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The Switch Is Selling Out Fast, But Is It Genuine Demand Or False Scarcity?

Nintendo is no stranger to console shortages, but they're also in desperate need of a hit. Is an artificial shortage really the answer?

It’s only been four days since the Nintendo Switch Presentation, but there are already multiple reports of outlets selling out of their allotted number of units prior to the March 3rd launch date.

Both Amazon and Amazon UK are listing the console as unavailable, as is Gamestop. GAME -- one of the largest UK games retailers -- has published a statement stating that they have moved to only taking pre-orders, but there’s no guarantee that the console will be available for the launch date. Other UK retailers including ShopTo and Zavvi have followed suit.

But is this a case of genuine demand for the new console, or are Nintendo deliberately fostering shortages in order to increase demand and generate headlines?

As any parent who has suffered on the run up to the holiday season knows, fads can take on a momentum of enormous proportions. If that year’s “must-have” plaything is out of stock, demand for it will increase. The more people hear about shops selling out, the more desperate they become to get one before they miss their window. It’s a self-perpetuating cycle.

The NES Classic is the perfect example of this. Originally pitched as a nostalgia item, Nintendo was apparently taken aback by the sheer demand for the retro console. Shortages abounded -- but given the modest price point, and the fact that the 2016 ESA study showed that the average age of gamers is 35 -- it shouldn’t have come as a shock to the company. Nostalgia sells, and the original NES was released in the formative years of many gamers’ lives -- so it’s not surprising that people wanted to revisit their childhood over Christmas.

Or, so we’re led to believe.

The NES Classic was announced in July 2016, and the buzz kicked off immediately. If Nintendo’s sales and marketing teams were unaware of the significant interest in the new gadget, then it’s difficult to fathom why. Multiple news outlets reported huge numbers of hits on their breaking news articles about the gadget, but if you wanted to find an NES Classic in December you were at the mercy of eBay hucksters pushing prices up to eye-watering levels.

How could Nintendo have possibly got the demand so wrong?

Perhaps they didn’t.

After all, this isn’t the first time that the Japanese company has struggled to fulfill demand. The original Wii -- the best-selling console of the last generation -- was in short supply for years following its launch, with a statement being released eight months after launch declaring that demand would continue to outstrip supply.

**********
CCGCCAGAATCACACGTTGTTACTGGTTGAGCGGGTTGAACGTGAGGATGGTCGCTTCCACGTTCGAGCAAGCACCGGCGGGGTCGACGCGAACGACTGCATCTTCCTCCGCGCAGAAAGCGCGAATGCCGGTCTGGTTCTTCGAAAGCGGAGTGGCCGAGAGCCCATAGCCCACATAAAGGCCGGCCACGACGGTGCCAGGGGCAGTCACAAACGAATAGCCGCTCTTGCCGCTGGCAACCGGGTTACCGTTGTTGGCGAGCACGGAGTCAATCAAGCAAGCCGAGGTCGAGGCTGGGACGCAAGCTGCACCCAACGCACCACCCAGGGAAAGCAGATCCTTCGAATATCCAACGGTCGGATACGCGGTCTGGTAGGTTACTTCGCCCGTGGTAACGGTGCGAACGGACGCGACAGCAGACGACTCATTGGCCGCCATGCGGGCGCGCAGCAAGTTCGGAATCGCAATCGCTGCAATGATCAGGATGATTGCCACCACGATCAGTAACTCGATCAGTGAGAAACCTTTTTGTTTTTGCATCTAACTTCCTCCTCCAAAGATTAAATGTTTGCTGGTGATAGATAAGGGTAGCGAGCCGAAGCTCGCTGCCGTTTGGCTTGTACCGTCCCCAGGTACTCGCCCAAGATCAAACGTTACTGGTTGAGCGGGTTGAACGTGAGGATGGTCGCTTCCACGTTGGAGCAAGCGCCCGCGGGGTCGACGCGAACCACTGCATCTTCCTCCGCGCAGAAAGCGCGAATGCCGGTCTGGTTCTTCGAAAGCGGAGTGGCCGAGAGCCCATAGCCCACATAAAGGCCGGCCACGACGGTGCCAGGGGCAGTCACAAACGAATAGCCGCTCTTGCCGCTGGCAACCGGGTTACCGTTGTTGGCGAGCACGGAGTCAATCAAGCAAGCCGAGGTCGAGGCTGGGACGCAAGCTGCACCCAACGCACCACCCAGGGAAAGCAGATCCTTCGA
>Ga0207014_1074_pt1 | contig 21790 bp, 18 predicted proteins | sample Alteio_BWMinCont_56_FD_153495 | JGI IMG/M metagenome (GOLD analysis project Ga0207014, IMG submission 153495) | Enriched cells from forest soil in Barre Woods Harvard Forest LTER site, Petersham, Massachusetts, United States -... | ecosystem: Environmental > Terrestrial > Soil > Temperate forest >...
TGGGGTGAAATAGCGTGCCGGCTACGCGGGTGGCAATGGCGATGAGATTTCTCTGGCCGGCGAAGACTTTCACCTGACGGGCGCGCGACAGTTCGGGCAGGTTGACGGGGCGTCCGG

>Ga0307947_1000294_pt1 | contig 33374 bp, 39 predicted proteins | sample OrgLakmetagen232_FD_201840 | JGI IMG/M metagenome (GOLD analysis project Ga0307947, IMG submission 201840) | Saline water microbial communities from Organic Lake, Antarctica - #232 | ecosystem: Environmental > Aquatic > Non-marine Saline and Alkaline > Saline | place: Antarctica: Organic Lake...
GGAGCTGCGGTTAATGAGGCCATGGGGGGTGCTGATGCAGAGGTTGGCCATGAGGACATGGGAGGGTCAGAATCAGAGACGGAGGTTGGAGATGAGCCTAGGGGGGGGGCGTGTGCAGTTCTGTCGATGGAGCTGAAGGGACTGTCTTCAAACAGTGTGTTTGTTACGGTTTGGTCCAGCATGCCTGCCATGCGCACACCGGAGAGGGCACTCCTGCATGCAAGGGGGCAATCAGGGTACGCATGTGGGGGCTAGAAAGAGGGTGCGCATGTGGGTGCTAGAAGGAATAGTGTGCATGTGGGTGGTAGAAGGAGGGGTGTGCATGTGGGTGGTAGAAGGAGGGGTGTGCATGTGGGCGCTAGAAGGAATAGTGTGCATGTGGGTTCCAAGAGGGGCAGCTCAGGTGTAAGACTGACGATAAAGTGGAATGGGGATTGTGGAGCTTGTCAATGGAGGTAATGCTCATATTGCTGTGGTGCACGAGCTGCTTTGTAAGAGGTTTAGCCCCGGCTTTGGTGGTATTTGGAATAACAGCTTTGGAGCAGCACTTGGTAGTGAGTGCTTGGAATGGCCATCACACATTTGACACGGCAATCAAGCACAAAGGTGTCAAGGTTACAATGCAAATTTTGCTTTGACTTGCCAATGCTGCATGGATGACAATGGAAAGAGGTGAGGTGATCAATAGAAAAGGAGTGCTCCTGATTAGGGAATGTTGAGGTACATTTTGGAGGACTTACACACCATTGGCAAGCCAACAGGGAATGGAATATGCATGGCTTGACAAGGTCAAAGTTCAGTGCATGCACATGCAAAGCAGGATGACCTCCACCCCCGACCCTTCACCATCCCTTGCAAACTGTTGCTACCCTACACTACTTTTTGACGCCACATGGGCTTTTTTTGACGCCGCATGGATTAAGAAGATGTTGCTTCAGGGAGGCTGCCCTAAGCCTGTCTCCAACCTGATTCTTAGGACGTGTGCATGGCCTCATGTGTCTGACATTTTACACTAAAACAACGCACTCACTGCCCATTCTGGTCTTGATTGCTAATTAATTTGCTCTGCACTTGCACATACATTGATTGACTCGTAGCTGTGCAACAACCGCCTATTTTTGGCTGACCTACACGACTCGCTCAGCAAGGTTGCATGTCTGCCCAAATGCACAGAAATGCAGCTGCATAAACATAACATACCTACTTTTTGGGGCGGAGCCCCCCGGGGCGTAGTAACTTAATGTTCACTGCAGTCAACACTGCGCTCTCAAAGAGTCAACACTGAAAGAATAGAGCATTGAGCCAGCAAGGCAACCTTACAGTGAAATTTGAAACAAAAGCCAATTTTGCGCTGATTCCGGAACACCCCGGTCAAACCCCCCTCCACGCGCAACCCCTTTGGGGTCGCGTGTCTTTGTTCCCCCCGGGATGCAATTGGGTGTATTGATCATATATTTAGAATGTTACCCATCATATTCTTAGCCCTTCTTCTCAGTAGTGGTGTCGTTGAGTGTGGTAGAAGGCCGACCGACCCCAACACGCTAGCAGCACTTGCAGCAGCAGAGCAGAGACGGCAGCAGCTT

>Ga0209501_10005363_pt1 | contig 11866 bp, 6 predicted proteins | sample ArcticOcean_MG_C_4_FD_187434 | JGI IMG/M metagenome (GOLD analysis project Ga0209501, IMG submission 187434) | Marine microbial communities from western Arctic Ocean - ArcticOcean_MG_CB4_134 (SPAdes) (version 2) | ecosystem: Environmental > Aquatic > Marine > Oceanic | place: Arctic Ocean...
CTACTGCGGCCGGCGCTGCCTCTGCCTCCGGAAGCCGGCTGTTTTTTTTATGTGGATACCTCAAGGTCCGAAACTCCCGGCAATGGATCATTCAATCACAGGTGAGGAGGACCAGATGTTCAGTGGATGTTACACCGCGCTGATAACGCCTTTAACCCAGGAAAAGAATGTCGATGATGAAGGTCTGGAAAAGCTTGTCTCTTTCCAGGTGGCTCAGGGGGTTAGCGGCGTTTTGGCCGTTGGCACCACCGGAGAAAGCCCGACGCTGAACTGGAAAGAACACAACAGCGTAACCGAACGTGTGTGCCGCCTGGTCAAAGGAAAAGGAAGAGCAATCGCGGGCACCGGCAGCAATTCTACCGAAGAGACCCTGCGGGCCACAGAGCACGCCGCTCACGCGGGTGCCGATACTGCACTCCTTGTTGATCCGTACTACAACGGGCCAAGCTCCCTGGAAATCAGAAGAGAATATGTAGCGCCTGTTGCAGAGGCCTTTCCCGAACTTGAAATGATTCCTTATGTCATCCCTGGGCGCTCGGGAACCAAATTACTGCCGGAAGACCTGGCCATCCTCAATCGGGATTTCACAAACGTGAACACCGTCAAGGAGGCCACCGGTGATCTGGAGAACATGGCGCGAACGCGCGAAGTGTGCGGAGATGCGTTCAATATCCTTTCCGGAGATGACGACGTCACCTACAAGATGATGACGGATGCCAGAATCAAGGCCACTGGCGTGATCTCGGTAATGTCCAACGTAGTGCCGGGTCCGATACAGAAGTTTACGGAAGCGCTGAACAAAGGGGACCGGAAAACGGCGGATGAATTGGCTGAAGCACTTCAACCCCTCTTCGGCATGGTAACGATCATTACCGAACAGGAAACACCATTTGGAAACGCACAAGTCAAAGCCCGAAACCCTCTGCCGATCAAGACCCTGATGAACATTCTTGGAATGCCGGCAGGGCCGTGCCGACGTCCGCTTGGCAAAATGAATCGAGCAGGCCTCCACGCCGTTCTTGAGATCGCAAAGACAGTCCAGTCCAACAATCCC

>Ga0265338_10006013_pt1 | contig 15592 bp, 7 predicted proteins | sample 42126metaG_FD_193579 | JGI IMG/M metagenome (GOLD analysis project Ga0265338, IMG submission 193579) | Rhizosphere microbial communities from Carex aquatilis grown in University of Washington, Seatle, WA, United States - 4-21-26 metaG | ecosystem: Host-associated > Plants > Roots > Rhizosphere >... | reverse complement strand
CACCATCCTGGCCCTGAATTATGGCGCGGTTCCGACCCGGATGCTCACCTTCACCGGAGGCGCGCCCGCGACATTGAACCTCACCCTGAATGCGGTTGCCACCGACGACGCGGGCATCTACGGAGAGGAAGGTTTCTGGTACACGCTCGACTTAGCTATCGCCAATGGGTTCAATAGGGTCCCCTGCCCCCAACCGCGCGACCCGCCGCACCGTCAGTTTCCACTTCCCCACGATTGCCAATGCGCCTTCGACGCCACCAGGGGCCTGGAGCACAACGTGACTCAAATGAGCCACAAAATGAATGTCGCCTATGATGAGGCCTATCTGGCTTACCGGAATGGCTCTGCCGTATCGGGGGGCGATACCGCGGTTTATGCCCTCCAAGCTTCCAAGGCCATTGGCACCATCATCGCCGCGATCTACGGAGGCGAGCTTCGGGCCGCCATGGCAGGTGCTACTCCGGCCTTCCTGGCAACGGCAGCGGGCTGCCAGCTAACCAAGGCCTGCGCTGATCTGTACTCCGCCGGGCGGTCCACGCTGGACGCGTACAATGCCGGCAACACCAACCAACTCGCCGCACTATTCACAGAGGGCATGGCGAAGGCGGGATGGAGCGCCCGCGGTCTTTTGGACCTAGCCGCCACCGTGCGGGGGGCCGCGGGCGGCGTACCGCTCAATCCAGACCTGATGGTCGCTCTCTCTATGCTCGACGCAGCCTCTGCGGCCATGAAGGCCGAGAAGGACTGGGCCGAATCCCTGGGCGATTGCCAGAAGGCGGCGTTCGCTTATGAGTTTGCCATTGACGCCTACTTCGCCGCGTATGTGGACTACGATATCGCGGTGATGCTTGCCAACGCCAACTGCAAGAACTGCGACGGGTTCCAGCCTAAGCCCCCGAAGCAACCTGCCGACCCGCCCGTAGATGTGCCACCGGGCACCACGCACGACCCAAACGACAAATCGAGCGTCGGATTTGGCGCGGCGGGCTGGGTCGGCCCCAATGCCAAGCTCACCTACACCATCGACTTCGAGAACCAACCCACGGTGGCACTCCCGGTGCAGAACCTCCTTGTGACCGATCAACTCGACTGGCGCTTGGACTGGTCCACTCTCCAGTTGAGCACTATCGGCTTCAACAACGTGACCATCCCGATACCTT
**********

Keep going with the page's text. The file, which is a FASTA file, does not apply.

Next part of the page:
Both the DS and 3DS faced shortages as well. And though they were nowhere near the level of the Wii, they were enough to frustrate gamers who were willing to throw cash at the handhelds.

So when the Switch starts to bear all of the hallmarks of Nintendo’s console scarcity, questions begin to get asked. In a recent interview, Nintendo’s president has already promised that 2 million units will be available for launch. How these are being divided up and distributed in the West is unclear, though, as retailers certainly appear to be offering a gloomier perspective on unit availability.

But to take a more reasonable approach, you need to flip the question and ask why Nintendo would deliberately create a shortage of the console. The Wii U performed abysmally, and the company’s stock price tanked after the unexpectedly high price point of the Switch was revealed alongside a dearth of launch titles. If they want to reassure investors, Nintendo needs to sell units -- and sell them by the boatload. Restricting supply may generate news, but it won’t bring in immediate cash flow.

The PS4 sold out at launch, and there was even worse news for anyone wanting to pick up a PSVR for Christmas -- but in comparison, this news barely gained traction. The issue is that Nintendo has consistently struggled to meet demand with their new consoles -- and even peripherals. Their amiibo distribution was so poor that Nintendo of America even issued an apology due to customer backlash over the scarcity of the figures. 

They now bear a historical burden of supply failure, which has led to cynicism about whether this is simply their go-to marketing model for a launch. The fact that the amiibo shortage didn't hurt their sales sparked even more speculation about that approach.

But things may be slightly different this time around. Nintendo is releasing the Switch off the back of both a failed console and a handheld which is likely to be made redundant in the portable market. For them, this is a must-sell console. They need it to be a hit on launch day. Deliberately causing manufacturing shortages makes little financial sense, since wary investors aren’t interested in perceived sales at this point. If people are still clamoring to buy it given the scarce number of original games that will be available in March, then it’s absolutely in Nintendo's best interests to get the units shipped as soon as possible.

The bottom line is that if there truly are limited numbers of the Switch hitting the West by March, Nintendo will need to take a long, hard look at their manufacturing process as there is every possibility that the choke points -- wherever they are -- could hurt the console’s success dearly.

Published Jan. 17th 2017

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